The agreement that was signed tonight between the powers and Iran is a fait accompli and Israel must adjust itself to the new situation. A question mark remains regarding the end of the process, and on this matter the Israeli concern is justified. Accordingly, Netanyahu must do everything in his power to fix the damage caused by the public clash with the United States and to return to an intimate relationship with President Obama and other world leaders.
This statement is consistent with those Herzog made before winning the Labor primaries. On November 9th at an event in the Israeli city of Nes Tsiyona, he said the following:
It may well be that the agreement being formulated and the new situation [it creates] will actually be good for Israel despite [the fact that] Israel has no influence over them. We must wait and see the end result of the negotiations, and it should be clear that a basic condition for an agreement is an absolute freeze of the enrichment program. The West has an historic opportunity to bring about a change towards Iran and to dismantle [its] military nuclear [capacity].
Both Herzog’s case for waiting for the final results to come in and his recognition that the current agreement may ultimately be positive for Israel are vastly divergent from official Israeli positions. Earlier this year, after Netanyahu’s yearly appearance at the United Nations, Herzog wrote an op-ed the daily newspaper that favors the Prime Minster, Yisrael HaYom (“Israel Today”), in which he unforgivingly criticized Netanyahu for his policy on Iran, writing that “[the speech] did not accommodate the possibility, however remote, for strategic change in Iran.” Herzog’s indictment continued:
Unfortunately Jerusalem knows how to function only according to one activation code. For Israel’s government, international relations are meaningless. [For Israel’s government] there are no internal-political interests [in other countries]. The sole interest of the international arena revolves around Israel.
Herzog also recognizes the important place of the Israeli-Palestinian peace process in dealing with Iran. The Israeli government has pushed the—obviously correct, yet thoroughly irrelevant—fact that the Palestinian-Israeli conflict is not the cause of all of the problems in the Middle East hard on the international community, effectively disconnecting the discussion on Iran from the Palestinians. Contrary to this, Herzog, writes in his political platform that, “An Israeli-Palestinian breakthrough will aid Arab regimes in partnering with Israel against the Iranian nuclear program and increase the West’s commitment to Israel.” He adds that, “a political agreement and the presence of Western inspectors will increase the West’s commitment to Israel’s security. Israel should strive for a comprehensive political agreement with international casing as a key to consolidating a front against Iran.”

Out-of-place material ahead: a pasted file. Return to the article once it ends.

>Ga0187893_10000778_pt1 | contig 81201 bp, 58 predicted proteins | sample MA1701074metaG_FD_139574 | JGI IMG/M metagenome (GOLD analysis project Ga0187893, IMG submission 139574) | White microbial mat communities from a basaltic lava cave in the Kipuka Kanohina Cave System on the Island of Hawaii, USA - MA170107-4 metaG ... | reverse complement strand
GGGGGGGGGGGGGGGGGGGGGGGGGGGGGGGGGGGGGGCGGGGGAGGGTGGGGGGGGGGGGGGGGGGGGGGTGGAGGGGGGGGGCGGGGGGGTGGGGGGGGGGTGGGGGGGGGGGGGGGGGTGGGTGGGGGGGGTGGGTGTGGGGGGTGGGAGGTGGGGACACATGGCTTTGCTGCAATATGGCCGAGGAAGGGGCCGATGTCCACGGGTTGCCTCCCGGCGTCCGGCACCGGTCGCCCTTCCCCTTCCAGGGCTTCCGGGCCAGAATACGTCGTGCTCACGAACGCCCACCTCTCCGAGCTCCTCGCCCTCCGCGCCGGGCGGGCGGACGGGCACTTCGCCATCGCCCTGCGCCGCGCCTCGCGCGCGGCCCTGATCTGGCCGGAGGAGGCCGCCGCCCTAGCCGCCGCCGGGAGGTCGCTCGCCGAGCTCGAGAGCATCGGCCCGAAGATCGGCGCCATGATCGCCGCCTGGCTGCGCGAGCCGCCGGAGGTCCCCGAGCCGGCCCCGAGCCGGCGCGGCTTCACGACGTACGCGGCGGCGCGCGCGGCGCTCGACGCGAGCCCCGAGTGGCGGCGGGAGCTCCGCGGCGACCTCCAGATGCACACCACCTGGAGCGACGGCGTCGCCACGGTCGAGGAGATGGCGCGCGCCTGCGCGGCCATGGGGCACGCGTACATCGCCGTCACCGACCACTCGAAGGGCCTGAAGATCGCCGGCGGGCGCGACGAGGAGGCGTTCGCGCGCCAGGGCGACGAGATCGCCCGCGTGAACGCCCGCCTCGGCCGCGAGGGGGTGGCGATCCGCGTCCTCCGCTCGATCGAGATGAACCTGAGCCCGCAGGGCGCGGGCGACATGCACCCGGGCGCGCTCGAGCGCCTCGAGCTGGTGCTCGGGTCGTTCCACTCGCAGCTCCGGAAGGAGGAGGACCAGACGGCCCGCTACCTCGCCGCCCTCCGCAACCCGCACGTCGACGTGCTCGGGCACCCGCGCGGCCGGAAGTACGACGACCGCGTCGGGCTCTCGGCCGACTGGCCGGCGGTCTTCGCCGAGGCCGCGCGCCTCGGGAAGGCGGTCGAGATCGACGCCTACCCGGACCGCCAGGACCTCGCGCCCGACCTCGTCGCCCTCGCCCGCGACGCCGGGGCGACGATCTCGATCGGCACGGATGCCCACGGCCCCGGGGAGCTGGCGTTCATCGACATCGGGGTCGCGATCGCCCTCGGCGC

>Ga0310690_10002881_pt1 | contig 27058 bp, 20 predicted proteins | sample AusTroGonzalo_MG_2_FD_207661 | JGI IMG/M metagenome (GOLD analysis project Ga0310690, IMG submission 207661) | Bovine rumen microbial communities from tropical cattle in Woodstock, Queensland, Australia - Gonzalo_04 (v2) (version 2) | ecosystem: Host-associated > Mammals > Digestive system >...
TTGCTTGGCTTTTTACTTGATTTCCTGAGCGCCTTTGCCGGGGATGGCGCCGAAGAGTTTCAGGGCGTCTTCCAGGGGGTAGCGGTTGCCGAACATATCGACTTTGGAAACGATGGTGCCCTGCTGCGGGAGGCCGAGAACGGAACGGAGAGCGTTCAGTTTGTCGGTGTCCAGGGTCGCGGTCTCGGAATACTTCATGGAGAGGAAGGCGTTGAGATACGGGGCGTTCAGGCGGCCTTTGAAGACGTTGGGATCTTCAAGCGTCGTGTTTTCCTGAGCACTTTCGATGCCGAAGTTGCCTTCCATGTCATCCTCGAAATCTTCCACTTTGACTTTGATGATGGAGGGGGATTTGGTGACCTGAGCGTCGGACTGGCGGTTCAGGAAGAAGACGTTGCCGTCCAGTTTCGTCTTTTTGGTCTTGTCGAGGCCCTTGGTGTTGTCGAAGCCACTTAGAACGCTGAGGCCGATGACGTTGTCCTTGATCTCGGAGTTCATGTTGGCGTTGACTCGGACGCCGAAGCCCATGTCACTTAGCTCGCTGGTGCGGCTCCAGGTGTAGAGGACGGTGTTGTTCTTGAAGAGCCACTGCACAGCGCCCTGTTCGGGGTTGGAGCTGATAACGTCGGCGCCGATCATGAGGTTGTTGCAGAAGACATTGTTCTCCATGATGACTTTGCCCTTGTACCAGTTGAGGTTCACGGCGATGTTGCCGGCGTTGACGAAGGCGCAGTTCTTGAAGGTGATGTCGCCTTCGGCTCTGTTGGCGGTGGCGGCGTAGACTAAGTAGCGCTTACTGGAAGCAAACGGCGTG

At the same November 9th event where Herzog addressed the then-potential Iran deal, he spoke to importance of the peace process:
Netanyahu should understand that his policy on the Iranian issue has failed and that he did not succeed in convincing the powers. Had he tied his position to a courageous political process [with the Palestinians] he might have penetrated their hearts more deeply.
The Labor Chairman has also repeatedly mentioned the centrality of the Arab Peace Initiative—an option consistently dismissed by the current government—as a potential bridge between Israel and the Arab world.1 Herzog has expressed precisely the position that the American government has called upon Israel to adopt: recognition of the linkages between Israel’s policy issues, and acknowledging that progress on one can help solve the other.
Herzog is now in a unique position to open the opposition’s doors to the international community and make the Labor Party the address for Israeli cooperation on Iran. He is no less committed than Netanyahu to the prevention of a nuclear Iran, and as opposition leader, he holds a public position that will bring his prudent and measured voice to the fore.
With regard to the U.S.-Israel relationship, Herzog potentially represents a more effective partner for the current American administration. In his speech to the UN General Assembly in September, President Obama named dealing with Iran and resolving the Israeli-Palestinian conflict as his two main agenda items in the region. Yet Netanyahu continues to openly clash with the U.S. on these items, leading to more tension than the relationship has seen in years. This is bad for both countries. With Herzog challenging the Prime Minister in the Knesset, the Labor Party may yet present a viable alternative to the current government.